You know you’ve been around for a long time when you remember when a grand and upscale annual fete was just a rowdy and upstart street festival.
White Linen Night turns 20 this year – that’s right, two decades of sweaty art strolls, originally conceived to thwart the Dog Days of summer, that now draws upwards of 45,000 people dressed to the nines in the requisite snowy fabric.
You might say that White Linen Night has become Old School.
It’s a thought that a couple of contemporary art-related organizations are taking tongue in cheek to O.C. Haley Boulevard with an after-party called White Light After Dark.
The event has all the requisite parts that made White Linen Night such a success: It puts emerging musicians and artists in an emerging locale with enough jazz and libations to get the party going. Not so different, really, from that first White Linen Night on another emerging avenue – the then-newly named Art District along Julia Street – in 1994.
White Light After Dark is the brainchild of Where Y’Art and NOLA Art House Music. The first is a start-up launched by Catherine Todd and Collin Ferguson that brings local artists to a national audience through an online marketplace and virtual studio. The second is a group of local musicians dedicated to showcasing the musical talent still being produced in the Crescent City. Together, the two (with a little help from NolaVie and New Orleans Living magazine) are planning a Speakeasy party featuring great jazz and Prohibition-inspired libations at Tasseaology, the “swankiest joint on OC Haley.” As the poster for the party extolls: “Come party like it’s 1929.”
Tasseology, in case you don’t know, is as upstart and creative as the two aforementioned arts organizations. The café opened on June 1, and occupies the building with the rabbit men on the roof.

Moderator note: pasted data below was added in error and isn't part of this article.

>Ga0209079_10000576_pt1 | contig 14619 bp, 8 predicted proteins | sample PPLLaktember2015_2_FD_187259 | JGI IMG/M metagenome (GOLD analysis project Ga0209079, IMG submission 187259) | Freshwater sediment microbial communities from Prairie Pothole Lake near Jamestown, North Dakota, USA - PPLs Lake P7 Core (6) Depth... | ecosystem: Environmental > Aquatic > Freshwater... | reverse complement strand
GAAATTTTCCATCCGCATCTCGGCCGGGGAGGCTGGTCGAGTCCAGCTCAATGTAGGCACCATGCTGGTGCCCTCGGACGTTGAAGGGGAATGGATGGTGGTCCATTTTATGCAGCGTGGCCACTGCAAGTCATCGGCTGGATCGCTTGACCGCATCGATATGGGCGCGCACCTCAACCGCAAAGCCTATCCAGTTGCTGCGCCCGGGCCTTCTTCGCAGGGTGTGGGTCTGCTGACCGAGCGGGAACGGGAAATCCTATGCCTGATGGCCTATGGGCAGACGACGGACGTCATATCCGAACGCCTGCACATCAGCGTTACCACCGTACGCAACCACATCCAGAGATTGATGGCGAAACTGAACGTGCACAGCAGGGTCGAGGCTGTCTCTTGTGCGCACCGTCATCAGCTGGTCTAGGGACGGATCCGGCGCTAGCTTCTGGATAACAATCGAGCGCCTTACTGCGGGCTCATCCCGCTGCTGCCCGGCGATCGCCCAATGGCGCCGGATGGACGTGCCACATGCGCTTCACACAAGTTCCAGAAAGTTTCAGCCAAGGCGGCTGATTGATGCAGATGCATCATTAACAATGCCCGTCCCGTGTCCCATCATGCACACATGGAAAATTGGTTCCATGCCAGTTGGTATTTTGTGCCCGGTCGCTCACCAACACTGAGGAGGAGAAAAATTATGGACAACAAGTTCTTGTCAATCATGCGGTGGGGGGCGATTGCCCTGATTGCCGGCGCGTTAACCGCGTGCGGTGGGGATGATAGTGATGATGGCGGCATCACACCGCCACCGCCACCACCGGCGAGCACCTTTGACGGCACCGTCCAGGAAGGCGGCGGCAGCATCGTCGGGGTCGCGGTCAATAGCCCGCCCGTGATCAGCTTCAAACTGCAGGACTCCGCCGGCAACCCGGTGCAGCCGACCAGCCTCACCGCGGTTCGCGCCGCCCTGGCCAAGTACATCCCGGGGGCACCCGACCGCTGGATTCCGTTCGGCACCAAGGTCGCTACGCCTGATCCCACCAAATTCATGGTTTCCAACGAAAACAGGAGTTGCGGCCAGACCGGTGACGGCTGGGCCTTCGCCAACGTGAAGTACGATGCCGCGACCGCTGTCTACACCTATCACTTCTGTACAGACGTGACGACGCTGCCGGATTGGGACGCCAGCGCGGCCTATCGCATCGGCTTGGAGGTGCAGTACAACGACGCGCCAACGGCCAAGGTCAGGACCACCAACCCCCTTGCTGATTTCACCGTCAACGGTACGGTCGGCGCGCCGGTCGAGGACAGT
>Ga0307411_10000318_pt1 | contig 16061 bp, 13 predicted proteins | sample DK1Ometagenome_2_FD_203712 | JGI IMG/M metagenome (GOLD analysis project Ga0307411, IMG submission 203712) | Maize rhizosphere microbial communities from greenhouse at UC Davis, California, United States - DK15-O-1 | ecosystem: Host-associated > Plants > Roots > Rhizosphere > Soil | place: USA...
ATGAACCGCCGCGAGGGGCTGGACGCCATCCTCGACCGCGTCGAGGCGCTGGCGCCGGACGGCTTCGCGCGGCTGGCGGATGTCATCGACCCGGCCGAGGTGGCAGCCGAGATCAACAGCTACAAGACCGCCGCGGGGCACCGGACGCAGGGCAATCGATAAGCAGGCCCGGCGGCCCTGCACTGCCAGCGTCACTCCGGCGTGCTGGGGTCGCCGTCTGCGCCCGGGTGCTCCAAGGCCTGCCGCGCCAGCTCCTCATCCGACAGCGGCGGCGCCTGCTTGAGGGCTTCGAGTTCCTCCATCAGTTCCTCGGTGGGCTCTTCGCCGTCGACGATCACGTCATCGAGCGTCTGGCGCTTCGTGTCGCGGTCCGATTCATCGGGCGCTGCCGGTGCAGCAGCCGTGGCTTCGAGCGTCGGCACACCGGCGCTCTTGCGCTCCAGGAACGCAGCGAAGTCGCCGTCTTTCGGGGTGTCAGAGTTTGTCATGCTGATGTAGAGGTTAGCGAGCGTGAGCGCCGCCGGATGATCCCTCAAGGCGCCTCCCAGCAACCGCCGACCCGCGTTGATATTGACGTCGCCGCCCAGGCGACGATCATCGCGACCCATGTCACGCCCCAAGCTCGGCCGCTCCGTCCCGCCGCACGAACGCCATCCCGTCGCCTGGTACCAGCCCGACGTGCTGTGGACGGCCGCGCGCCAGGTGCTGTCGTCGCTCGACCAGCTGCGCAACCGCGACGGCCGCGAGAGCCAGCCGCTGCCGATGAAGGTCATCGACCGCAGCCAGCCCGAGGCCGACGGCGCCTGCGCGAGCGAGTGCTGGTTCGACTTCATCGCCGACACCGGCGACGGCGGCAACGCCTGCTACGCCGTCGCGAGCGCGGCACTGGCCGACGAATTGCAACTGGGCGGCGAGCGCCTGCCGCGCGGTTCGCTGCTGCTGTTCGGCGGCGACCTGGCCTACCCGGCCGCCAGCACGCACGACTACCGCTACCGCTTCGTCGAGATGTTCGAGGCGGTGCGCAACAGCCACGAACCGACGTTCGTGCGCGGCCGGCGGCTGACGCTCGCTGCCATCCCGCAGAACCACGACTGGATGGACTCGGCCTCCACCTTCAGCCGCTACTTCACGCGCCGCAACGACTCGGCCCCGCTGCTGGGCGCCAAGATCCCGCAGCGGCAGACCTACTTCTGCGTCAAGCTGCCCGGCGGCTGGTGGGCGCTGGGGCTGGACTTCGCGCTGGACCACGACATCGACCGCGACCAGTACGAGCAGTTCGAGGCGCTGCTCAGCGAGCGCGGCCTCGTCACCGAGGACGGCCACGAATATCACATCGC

Yes, rabbit men: These life-size bunny people by artist Alex Podesta sit atop the building, peering over the rooftop rail as though they are incessantly scanning the skyline for a look at all the unfathomable things that New Orleanians do. (Read the bunny back story in an article by Sharon Litwin here.)
Besides living in a city where bunny people also reside, I love New Orleans for its irreverent ability to foster new enterprises. There’s a can-do – or maybe a “why not” – attitude about life here that prompts people to start things.
No one seems to think it would be too overwhelming to launch a new Carnival krewe, or fashion line, or annual event. And as businesses or happenings mature into more stalwart initiatives – as they should – they spin off fresh new creations that, like their predecessors, start out edgy and evocative.
And so, as White Linen Night grows a little older and a little more predictable, events like White Light After Dark pop up to offer something new and unexpected.
It makes for a healthy mix of old and new, traditional and non-traditional. And that, too, speaks eloquently of New Orleans. It’s a place where a 150-year-old Victorian might open to a slick contemporary interior, or works by an edgy artist like Swoon can occupy space at both the New Orleans Museum of Art and Bywater’s Music House.
Come Saturday night, I’ll don my best white-linen attire and enjoy, for yet another year, a stroll along Julia Street. And then I’ll head to O.C. Haley and an after-party that promises something new and fun.
“We want this to be the first of many successful collaborations to promote the present and next-generation artists and musicians of New Orleans,” says Edward Anderson of NOLA Art House Music.
Perhaps, 20 years from now, the crowd will be 45,000 strong along OC Haley. And we’ll discover an after-after party somewhere along the next emerging urban corridor.
Read the back story behind Where ‘Y’Art here.
Edward Anderson gives the inside story on NOLA Art House Music here.